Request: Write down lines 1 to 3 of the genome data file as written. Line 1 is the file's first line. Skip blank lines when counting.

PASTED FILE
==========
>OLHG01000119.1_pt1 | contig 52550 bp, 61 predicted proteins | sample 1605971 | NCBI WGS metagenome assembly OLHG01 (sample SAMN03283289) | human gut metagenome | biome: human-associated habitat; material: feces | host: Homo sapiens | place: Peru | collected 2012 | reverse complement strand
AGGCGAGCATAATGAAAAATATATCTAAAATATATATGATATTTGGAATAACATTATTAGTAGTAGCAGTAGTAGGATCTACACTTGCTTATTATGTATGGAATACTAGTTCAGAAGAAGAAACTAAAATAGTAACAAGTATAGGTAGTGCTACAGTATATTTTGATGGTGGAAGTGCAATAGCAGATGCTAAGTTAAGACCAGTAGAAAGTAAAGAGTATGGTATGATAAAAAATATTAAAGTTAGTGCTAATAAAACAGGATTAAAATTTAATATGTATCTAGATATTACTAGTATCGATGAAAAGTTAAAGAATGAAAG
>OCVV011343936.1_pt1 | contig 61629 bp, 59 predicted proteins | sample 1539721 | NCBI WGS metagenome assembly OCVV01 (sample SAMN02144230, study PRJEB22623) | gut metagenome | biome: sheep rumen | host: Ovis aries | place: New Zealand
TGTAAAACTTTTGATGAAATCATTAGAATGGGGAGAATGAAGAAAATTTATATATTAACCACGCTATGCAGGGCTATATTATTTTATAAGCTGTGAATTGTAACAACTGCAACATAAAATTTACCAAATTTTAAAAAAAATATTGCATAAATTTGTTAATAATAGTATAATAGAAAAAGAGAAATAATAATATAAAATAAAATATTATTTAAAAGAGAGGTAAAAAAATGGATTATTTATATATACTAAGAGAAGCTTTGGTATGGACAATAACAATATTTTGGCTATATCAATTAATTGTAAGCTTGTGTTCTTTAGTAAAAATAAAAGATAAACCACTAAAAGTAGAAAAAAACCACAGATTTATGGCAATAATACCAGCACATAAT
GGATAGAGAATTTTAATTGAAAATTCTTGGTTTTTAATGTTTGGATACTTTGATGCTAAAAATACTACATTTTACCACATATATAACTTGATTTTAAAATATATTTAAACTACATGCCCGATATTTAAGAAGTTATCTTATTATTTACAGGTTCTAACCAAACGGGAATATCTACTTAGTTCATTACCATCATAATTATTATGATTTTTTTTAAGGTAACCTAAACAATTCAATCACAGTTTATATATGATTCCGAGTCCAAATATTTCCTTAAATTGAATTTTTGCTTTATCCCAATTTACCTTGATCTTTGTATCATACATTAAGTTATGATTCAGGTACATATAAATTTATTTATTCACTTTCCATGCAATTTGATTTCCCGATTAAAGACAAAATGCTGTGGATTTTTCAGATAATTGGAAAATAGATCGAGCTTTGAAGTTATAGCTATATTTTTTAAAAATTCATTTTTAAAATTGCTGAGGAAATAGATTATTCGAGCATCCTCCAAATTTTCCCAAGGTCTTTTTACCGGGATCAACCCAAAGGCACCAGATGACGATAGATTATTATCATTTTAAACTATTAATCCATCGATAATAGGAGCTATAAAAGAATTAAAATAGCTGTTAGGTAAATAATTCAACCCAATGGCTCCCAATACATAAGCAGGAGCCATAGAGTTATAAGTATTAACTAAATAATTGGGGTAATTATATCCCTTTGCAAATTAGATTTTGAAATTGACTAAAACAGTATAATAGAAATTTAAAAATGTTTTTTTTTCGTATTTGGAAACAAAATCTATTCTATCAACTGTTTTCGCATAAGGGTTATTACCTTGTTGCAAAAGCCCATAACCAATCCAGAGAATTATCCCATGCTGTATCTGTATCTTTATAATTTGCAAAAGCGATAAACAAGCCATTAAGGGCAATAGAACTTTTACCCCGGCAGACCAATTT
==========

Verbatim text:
>OLHG01000119.1_pt1 | contig 52550 bp, 61 predicted proteins | sample 1605971 | NCBI WGS metagenome assembly OLHG01 (sample SAMN03283289) | human gut metagenome | biome: human-associated habitat; material: feces | host: Homo sapiens | place: Peru | collected 2012 | reverse complement strand
AGGCGAGCATAATGAAAAATATATCTAAAATATATATGATATTTGGAATAACATTATTAGTAGTAGCAGTAGTAGGATCTACACTTGCTTATTATGTATGGAATACTAGTTCAGAAGAAGAAACTAAAATAGTAACAAGTATAGGTAGTGCTACAGTATATTTTGATGGTGGAAGTGCAATAGCAGATGCTAAGTTAAGACCAGTAGAAAGTAAAGAGTATGGTATGATAAAAAATATTAAAGTTAGTGCTAATAAAACAGGATTAAAATTTAATATGTATCTAGATATTACTAGTATCGATGAAAAGTTAAAGAATGAAAG
>OCVV011343936.1_pt1 | contig 61629 bp, 59 predicted proteins | sample 1539721 | NCBI WGS metagenome assembly OCVV01 (sample SAMN02144230, study PRJEB22623) | gut metagenome | biome: sheep rumen | host: Ovis aries | place: New Zealand